California Congressman Lashes Out at FBI Director to Drop its Legal Attack on Apple
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Prosecutor's Unprecedented Move Enlists San Bernardino Victims in Government's Case against Apple

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Yesterday we posted a report titled "It's about the Victims – So Stop Saying that the World is ending." The report covered FBI Director James Comey's Lawfare Institute blog entry late Sunday. Comey noted in his guest blog post that "Fourteen people were slaughtered and many more had their lives and bodies ruined. We owe them a thorough and professional investigation under law." Today we can see that Comey's guest post wasn't an off-the-cuff entry but rather a part of a larger legal strategy. Reuters is now reporting that "Prosecutors took unusual steps in enlisting victims of the San Bernardino attack in the government's heated battle with Apple over access to an iPhone belonging to one of the shooters."

 

Reuters has discovered that "Family members of at least two victims will join a legal brief to be filed next week urging Apple to help the government unlock the phone. The lawyer representing them is former federal judge Stephen Larson. He was brought into the case by Eileen Decker, the U.S. Attorney in Los Angeles, who personally asked him if he was interested in representing the victims.

 

Several former federal prosecutors and defense lawyers said they had never encountered a situation in which the Justice Department asked a particular lawyer to represent victims. Yet Larson acknowledged that the move was "unprecedented" in his experience, but said that the refusal of a company like Apple to comply with a court order was also very unusual.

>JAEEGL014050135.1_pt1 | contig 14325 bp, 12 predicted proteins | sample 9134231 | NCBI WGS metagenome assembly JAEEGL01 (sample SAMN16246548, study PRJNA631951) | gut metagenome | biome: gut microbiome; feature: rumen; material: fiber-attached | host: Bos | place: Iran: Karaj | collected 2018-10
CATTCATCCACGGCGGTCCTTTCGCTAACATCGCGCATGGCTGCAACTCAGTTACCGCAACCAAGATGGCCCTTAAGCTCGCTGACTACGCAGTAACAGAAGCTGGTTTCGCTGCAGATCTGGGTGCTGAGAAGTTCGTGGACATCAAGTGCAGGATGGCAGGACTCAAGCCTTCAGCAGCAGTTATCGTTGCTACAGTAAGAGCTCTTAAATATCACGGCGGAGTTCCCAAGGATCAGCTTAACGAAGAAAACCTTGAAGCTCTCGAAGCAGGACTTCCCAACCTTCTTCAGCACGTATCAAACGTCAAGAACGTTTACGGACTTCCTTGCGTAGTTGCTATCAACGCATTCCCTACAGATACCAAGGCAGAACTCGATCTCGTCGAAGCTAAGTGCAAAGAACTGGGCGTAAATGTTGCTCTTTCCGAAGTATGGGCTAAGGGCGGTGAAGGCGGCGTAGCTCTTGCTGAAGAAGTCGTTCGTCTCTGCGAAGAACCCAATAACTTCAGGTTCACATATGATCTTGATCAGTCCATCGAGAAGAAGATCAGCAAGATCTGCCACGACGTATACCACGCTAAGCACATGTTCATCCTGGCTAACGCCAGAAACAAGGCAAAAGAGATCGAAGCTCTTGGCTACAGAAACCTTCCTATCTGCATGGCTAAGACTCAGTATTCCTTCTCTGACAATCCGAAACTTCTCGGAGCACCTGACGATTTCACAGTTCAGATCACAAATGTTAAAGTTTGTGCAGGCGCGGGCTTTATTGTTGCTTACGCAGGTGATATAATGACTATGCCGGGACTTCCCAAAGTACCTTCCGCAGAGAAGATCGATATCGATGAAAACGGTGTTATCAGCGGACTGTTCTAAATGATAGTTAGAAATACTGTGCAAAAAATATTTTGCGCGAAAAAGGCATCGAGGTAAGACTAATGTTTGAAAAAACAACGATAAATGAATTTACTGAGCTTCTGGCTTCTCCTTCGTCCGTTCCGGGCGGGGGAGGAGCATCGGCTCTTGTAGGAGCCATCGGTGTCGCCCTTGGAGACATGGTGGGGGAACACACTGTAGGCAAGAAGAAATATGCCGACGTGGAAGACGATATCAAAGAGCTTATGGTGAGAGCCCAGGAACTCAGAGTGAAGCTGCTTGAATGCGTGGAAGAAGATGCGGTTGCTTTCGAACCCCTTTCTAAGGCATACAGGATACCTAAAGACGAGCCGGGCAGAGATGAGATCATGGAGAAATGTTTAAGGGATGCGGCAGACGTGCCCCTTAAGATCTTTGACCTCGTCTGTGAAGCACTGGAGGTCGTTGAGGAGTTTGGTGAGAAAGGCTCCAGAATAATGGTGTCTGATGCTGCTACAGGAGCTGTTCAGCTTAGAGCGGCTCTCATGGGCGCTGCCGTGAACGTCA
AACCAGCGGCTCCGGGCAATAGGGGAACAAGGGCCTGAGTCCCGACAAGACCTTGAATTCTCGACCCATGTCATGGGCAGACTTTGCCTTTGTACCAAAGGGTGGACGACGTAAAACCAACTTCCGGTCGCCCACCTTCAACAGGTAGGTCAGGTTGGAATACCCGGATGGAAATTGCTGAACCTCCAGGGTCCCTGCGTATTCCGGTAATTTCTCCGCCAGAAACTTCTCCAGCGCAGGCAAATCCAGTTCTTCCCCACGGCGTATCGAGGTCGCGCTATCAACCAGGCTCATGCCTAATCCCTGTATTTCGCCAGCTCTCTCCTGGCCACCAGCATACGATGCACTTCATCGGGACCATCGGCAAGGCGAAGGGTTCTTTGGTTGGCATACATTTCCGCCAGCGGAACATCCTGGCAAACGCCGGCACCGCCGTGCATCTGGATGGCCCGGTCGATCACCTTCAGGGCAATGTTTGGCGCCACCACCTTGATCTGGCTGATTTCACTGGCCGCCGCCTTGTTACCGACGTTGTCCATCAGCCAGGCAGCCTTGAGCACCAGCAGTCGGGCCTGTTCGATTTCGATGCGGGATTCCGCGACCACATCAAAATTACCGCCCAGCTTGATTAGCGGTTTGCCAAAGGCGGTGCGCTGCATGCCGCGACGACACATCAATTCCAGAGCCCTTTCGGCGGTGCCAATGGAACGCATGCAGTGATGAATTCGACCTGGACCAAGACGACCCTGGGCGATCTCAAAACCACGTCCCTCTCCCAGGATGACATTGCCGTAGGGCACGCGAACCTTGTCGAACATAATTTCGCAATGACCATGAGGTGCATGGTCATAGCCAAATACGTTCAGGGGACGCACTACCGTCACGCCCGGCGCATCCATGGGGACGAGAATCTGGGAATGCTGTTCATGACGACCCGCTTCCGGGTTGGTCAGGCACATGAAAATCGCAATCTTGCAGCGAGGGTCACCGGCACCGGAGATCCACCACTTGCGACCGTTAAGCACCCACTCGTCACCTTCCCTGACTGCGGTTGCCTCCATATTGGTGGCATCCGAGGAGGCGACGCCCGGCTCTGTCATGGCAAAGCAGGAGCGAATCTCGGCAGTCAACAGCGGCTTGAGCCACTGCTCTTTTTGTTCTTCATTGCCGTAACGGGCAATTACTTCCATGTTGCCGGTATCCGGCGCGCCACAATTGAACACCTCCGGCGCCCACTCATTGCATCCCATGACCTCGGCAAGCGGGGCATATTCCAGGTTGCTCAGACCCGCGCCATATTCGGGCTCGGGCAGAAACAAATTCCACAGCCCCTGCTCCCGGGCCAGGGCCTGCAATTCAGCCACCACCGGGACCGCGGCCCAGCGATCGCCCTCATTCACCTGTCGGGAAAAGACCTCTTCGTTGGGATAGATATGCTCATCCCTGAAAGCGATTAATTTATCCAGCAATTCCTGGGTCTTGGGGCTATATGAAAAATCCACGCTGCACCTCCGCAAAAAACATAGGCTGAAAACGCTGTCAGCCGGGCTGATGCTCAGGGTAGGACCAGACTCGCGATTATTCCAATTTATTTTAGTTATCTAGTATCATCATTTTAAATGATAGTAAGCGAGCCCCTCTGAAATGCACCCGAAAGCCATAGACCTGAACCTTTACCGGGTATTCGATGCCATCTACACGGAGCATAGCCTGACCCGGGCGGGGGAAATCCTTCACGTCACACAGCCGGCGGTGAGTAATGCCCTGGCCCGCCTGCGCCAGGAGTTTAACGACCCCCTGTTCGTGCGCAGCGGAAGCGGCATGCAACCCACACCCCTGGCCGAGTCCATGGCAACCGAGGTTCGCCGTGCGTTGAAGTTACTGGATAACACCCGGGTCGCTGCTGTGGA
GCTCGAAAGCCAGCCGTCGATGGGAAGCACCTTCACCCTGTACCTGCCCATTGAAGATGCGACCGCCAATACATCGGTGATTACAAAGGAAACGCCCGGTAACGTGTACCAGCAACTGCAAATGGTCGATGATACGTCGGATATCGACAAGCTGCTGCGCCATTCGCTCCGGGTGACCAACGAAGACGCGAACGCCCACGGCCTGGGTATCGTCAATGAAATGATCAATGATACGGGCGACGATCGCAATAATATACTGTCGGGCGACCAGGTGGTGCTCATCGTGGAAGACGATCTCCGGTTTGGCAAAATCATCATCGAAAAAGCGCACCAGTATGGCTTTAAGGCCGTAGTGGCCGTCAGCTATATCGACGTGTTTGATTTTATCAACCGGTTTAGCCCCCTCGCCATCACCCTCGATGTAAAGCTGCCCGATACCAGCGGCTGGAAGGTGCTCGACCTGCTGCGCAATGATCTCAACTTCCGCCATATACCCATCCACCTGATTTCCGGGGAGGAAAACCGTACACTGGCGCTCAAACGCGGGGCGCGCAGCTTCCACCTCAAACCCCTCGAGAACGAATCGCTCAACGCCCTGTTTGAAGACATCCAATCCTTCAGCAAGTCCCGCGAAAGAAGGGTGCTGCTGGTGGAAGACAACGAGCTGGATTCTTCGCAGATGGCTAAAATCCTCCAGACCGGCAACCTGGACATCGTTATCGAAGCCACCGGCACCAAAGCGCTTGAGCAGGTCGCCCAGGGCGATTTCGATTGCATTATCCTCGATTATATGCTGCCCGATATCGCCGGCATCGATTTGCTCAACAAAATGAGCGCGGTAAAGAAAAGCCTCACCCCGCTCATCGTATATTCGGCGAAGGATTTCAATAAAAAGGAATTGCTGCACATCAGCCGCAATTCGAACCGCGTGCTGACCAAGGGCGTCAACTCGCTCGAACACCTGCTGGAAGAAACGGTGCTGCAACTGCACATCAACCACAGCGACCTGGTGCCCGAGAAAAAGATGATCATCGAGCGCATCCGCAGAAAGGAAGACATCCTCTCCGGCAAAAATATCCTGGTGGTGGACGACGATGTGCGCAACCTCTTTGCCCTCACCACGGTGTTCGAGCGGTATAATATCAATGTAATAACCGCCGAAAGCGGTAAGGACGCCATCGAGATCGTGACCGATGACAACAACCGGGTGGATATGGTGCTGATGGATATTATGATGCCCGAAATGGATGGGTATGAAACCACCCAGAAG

'Apple has close to unlimited resources to litigate this thing,' Larson said. 'It is hardly a surprise the U.S. Attorney wants to make sure victims have someone looking after them.'"

 

The entry of victims into the case gives the Justice Department a powerful and sympathetic ally, with a clear and compelling interest in the case. Supporters of the company, meanwhile, suggest the government's actions are as much a bid to alter the political landscape around encryption as they are a quest for legal remedies in the case at hand.

 

In a statement on Tuesday, San Bernardino district attorney Mike Ramos said victims deserve a voice in federal court. "We owe it to them to do everything we can to make sure justice is served," he said.

 

Yet one of the family members is undecided about this issue. As an iPhone user he tends to lean on Apple's side of the argument. For more on this development, read the full Reuters report here.

 

USA Today's latest report says that "New technology, including the type of security software developed by Apple, has also challenged legal notions of privacy.

 

In this new reality, the question of how private your smartphone data should be from government intrusion is an important one.

 

It's worth having a debate about, and indeed a bi-partisan Congressional committee has invited both Comey and Cook to testify.

 

If Apple had not fought the order approved by a judge at the FBI's request, this important debate would have been squelched and the federal government would have won a powerful legal precedent by default.

 

That's why Cook has done a favor for everyone who feels the nation's long-term commitment to civil liberties ultimately keeps us all safer than knee-jerk moves to restrict them.

 

Yet if the majority of Americans feel differently, Cook's stance has risked alienating some of them as future customers," the report concludes.

 

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